In the preferred embodiment of the invention, the core is fabricated from copper and the release material is low molecular weight polyethylene. While it is not completely understood why the thermally-stable coating with the release coating thereover is formed, one hypothesis is that the polyethylene oxidizes thereby producing carboxylic acid which chemically reactes with the copper core to form the coating. The coating, however formed, has been observed to have a greater affinity for the core than the toner and thereby prevents toner from contacting the core, while the release coating provides a material the cohesive force of which is less than the adhesive forces between the toner and the substrate and the cohesive forces of the toner. It has further been observed that the thermally-stable layer is continuously renewable or self-repairing. That is to say, that if this coating is damaged as by uneven pressures exerted by the blade utilized for metering the release material to the core or by undue forces exerted by the finger is employed for stripping the substrate from the fuser roll structure, the thermally-stable coating will repair itself.
Other objects and advantages of the present invention will become apparent when read in conjunction with the accompanying drawings wherein:
FIG. 1 is a schematic representation of a xerographic reproducing apparatus incorporating the novel contact fuser of this invention;
FIG. 2 is a side elevational view of a fuser system incorporated in the apparatus of FIG. 1; and
FIG. 3 is a fragmentary view of a fuser roll during operation.
The reproducing machine illustrated in FIG. 1 employs an image recording drum-like member 10 the outer periphery of which is coated with a suitable photoconductive material 11. One type of photoconductive material is disclosed in U.S. Pat. No. 2,970,906 issued to Bixby in 1961. The drum 10 is suitably journaled for rotation within a machine frame (not shown) by means of a shaft 12 and rotates in the direction indicated by arrow 13, to bring the image retaining surface thereon past a plurality of xerographic processing stations. Suitable drive means (not shown) are provided to power and coordinate the motion of the various cooperating machine components whereby a faithful reproduction of the original input scene information is recorded upon a sheet of final support material such as paper or the like.
Since the practice of xerography is well known in the art, the various processing stations for producing a copy of an original are herein represented in FIG. 1 as blocks A to E. Initially, the drum moves photoconductive surface 11 through a charging station A. At charging station A an electrostatic charge is placed uniformly over the photoconductive surface 11 of the drum 10 preparatory to imaging. The charging may be provided by a corona generating device of a type described in U.S. Pat. No. 2,836,725 issued to Vyverberg in 1958.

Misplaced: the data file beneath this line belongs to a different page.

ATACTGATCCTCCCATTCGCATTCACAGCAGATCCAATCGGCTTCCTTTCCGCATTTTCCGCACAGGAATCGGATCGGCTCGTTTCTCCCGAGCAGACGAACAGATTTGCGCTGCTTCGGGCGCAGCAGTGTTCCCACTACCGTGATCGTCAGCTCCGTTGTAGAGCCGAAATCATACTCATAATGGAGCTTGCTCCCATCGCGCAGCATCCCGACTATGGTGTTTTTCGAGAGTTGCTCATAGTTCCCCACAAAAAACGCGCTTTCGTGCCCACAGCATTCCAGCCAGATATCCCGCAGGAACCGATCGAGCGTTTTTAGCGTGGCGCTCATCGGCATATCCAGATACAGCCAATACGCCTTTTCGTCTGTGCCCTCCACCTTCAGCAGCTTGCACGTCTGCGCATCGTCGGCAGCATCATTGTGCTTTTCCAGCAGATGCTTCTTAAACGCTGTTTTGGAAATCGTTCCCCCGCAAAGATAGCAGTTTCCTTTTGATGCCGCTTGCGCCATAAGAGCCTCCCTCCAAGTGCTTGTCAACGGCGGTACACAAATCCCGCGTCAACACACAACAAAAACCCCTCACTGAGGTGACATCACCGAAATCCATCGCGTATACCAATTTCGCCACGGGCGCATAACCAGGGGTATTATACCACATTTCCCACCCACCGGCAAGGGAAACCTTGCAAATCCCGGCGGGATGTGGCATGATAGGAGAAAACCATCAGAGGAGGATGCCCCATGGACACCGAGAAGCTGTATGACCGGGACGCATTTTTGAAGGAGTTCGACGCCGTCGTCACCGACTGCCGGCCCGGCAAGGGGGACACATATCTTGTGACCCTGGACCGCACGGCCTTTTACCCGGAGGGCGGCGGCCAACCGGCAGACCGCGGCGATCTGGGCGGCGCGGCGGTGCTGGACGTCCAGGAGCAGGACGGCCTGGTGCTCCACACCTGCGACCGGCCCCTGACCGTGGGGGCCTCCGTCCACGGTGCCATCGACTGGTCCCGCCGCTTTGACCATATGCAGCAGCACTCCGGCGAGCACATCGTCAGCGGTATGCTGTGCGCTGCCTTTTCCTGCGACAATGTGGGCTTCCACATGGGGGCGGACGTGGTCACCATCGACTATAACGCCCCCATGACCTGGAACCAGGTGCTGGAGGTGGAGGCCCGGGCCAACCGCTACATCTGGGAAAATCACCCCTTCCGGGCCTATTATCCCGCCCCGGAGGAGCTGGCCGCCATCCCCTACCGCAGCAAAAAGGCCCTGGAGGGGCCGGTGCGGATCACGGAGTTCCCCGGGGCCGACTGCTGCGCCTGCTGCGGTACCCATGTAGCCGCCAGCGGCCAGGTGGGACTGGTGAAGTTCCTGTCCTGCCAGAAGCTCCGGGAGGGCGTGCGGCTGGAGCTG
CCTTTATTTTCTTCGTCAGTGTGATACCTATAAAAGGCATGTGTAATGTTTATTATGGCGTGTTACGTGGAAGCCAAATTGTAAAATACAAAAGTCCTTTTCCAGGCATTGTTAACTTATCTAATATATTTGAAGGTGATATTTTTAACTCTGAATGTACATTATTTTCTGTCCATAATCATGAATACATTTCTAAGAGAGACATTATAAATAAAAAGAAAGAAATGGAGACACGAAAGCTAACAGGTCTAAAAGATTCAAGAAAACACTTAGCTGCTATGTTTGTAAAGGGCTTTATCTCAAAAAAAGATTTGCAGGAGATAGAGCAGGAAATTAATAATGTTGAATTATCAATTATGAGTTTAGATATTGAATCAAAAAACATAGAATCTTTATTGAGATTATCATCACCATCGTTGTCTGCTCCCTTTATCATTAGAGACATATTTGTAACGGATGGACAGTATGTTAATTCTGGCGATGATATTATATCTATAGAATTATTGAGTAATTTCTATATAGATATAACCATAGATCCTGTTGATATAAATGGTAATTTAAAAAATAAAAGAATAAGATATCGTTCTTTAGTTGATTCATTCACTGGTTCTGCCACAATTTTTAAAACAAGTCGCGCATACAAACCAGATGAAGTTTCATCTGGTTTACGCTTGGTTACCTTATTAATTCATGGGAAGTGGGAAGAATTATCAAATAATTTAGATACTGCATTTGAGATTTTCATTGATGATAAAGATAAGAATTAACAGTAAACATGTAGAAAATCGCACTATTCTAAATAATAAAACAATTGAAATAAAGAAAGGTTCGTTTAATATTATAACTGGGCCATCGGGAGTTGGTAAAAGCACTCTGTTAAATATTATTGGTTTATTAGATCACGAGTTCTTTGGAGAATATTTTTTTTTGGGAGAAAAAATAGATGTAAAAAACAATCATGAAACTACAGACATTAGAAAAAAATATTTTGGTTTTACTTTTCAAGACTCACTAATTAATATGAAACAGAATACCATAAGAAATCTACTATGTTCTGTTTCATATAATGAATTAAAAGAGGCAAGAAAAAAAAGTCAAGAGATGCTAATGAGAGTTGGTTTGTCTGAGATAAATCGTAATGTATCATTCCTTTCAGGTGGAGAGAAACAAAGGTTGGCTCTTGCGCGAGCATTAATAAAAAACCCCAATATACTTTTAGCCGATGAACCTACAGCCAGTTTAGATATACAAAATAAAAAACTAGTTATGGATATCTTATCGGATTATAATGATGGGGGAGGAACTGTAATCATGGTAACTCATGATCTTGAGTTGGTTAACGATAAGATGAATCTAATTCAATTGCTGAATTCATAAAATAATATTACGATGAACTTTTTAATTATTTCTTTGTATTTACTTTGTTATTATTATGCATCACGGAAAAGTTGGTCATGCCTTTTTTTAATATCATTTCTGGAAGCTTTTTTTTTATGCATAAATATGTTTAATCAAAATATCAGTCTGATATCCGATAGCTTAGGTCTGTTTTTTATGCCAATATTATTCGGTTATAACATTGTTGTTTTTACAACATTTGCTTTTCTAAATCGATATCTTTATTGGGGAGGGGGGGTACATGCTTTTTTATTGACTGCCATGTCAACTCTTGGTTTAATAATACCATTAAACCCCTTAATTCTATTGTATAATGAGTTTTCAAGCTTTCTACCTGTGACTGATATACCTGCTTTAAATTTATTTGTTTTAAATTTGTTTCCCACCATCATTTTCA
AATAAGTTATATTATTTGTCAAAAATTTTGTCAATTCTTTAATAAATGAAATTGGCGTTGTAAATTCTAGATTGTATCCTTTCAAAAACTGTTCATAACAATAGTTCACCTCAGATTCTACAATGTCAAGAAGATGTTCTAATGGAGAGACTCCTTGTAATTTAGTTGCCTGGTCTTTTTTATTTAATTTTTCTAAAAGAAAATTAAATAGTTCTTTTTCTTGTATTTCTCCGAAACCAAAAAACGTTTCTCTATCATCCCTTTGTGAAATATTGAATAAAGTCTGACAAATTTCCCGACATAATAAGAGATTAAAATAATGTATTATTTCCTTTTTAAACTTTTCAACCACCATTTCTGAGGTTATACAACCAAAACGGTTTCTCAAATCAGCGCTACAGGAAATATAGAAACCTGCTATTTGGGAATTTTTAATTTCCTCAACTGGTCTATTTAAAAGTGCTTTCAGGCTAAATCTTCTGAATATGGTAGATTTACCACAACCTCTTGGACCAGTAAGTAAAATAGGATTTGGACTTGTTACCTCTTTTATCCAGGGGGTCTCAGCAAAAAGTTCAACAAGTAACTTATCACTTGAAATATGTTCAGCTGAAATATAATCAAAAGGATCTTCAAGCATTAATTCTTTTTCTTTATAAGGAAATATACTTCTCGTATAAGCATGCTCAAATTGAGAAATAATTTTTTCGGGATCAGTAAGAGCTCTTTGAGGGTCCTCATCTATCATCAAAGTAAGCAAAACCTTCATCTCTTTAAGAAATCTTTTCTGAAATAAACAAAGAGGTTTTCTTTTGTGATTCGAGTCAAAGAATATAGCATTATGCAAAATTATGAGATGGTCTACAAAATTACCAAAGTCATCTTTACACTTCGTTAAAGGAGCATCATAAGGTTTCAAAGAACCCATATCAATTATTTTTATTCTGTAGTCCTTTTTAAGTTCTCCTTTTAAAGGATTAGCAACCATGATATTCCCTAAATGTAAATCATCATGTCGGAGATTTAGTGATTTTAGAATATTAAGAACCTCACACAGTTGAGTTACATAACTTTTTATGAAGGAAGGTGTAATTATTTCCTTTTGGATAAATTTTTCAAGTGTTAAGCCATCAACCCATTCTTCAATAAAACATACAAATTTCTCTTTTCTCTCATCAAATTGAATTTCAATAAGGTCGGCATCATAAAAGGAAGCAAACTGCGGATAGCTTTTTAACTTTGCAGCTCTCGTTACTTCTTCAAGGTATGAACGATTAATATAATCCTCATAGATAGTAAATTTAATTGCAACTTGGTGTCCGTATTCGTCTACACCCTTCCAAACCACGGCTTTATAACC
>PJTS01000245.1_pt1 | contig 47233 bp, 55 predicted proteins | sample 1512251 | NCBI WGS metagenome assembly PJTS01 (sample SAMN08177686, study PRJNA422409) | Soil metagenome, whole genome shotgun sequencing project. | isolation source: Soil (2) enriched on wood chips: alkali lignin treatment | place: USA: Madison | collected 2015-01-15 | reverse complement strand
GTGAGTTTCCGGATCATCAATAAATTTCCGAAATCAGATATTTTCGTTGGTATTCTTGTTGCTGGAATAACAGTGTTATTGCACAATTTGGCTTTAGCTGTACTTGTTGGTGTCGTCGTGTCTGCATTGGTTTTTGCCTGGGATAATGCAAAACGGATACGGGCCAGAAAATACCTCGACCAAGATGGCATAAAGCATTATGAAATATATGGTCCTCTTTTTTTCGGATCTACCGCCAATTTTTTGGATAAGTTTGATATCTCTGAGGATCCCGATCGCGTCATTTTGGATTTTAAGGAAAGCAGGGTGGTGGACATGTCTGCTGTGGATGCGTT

Thereafter, the drum 10 is rotated to exposure station B where the charged photoconductive surface 11 is exposed to a light image of the original input scene information, whereby the charge is selectively dissipated in the light exposed regions to record the original input scene in the form of a latent electrostatic image. A suitable exposure system may be of the type described in U.S. patent application, Ser. No. 259,181 filed June 2, 1972.
After exposure, drum 10 rotates the electrostatic latent image recorded on the photoconductive surface 11 to development station C, wherein a conventional developer mix is applied to the photoconductive surface 11 of the drum 10 rendering the latent image visible. A suitable development station is disclosed in U.S. patent application Ser. No. 199,481 filed Nov. 17, 1971. This application describes a magnetic brush development system utilizing a magnetizable developer mix having carrier granules and toner comprising electrophotographic resin plus colorant from dyes or pigments. A developer mix is continually brought through a directional flux field to form a brush thereof. The electrostatic latent image recorded on photoconductive surface 11 is developed by bringing the brush of developer mix into contact therewith. The developed image on the photoconductive surface 11 is then brought into contact with a sheet of final support material 14 within a transfer station D and the toner image is transferred from the photoconductive surface 11 to the contacting side of the final support sheet 14. The final support material may be plain paper, gummed labels, transparencies such as Polycarbonate, Polysulfane and Mylar, etc., as desired.